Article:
Debate on Massachusetts Rages

Posted September, 8 2008 by arianne

For two contrasting points of view, see the New York Times editorial, on August 30, 2008, The Massachusetts Way, and a September 7, 2008, Letter to the Editorial Board by HCFANY Policy Committee member, Len Rodberg, Professor of Urban Studies at Queens College, CUNY and research director of the New York Metro Chapter of Physicians for a National Health Program Letter to the Editor.  


Arthur Springer • Sep.09.2008 at 08:14:pm

No. “Expanded Medicare for all” may be a popular campaign slogan for the well-insured political class, but it would be a disaster for everyone else. Providers would suffer because Medicare reimbursement rates are often inferior to Medicaid rates. And the disabled poor now covered by Medicaid would pay more for less … prohibitive co-insurance for inferior benefits. The model for universal coverage should be the much-maligned and misunderstood Medicaid program that provides comprehensive coverage for all medically necessary care. The task ahead for the next generation of health care reformers is to overcome the prevailing allergy to addressing the under-insured, a problem that can easily keep reformers busy for the rest of this century.

Arthur Springer • Sep.23.2008 at 02:06:am

Herewith another nail in the coffin for the mistaken idea that Medicare should be the model for a universal health care program in the US:
How Does the Benefit Value of Medicare Compare to the Benefit Value of Typical Large Employer Plans?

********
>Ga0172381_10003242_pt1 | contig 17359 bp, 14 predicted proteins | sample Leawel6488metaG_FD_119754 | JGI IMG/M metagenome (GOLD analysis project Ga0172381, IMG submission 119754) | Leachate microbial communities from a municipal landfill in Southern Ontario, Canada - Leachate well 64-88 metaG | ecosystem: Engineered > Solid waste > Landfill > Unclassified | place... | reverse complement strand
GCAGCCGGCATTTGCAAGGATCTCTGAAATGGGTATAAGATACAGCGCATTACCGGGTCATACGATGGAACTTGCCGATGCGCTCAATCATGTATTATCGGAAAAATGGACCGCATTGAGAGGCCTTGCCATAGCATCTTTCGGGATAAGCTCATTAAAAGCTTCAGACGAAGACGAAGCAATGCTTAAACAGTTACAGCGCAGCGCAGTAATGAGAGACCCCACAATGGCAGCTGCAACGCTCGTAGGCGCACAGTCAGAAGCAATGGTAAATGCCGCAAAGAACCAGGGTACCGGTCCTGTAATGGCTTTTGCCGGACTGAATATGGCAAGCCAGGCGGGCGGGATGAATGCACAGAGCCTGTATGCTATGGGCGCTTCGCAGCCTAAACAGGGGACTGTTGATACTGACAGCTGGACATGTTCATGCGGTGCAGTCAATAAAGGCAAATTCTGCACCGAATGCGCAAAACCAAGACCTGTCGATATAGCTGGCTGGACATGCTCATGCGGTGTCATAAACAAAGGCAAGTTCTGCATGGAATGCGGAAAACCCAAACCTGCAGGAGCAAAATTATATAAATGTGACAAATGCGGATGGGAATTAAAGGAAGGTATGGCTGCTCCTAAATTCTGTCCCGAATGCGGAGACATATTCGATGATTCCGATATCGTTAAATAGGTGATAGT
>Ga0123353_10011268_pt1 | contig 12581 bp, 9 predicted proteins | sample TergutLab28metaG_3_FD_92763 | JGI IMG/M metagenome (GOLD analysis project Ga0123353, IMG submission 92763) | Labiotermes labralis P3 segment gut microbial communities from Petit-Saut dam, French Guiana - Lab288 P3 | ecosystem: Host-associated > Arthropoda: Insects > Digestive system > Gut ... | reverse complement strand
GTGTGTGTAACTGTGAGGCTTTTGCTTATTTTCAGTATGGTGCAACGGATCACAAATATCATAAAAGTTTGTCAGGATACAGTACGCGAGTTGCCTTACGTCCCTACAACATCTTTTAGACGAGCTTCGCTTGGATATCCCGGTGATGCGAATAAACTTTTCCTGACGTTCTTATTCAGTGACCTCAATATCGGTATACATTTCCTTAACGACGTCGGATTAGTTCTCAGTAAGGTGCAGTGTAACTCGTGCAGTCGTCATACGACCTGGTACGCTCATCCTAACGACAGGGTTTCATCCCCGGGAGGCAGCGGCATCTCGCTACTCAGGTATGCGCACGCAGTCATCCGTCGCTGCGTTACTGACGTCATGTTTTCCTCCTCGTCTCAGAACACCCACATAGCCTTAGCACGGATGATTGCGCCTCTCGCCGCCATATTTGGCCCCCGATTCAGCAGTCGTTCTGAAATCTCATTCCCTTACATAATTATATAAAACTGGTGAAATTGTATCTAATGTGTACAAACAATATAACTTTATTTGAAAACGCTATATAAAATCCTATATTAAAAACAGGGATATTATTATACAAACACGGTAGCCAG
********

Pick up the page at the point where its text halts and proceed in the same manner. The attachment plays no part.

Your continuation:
This analysis finds that, even with its new drug benefit, Medicare on average provides less generous benefits to seniors than they would receive under a typical large-employer health plan or the most popular plan available to federal employees.

The study compares the traditional fee-for-service Medicare benefit package, including the drug benefit, with a typical large employer PPO plan and with the Blue Cross/Blue Shield standard national PPO plan available to federal workers under the Federal Employees Health Benefits Plan, which covers about half of all federal workers.

It finds that seniors on average would expect to receive Medicare benefits valued at $10,610 in 2007. In comparison, they would expect to receive benefits valued at $12,160 in the typical large employer PPO and $11,780 in the federal workers’ plan.

Researchers at Hewitt Associates and the Kaiser Family Foundation conducted the analysis and authored the study.

Reports, Studies and Toplines Icon Issue Brief (.pdf)

Information provided by the Medicare Policy Project
Publication Number: 7768
Publish Date: 2008-09-22

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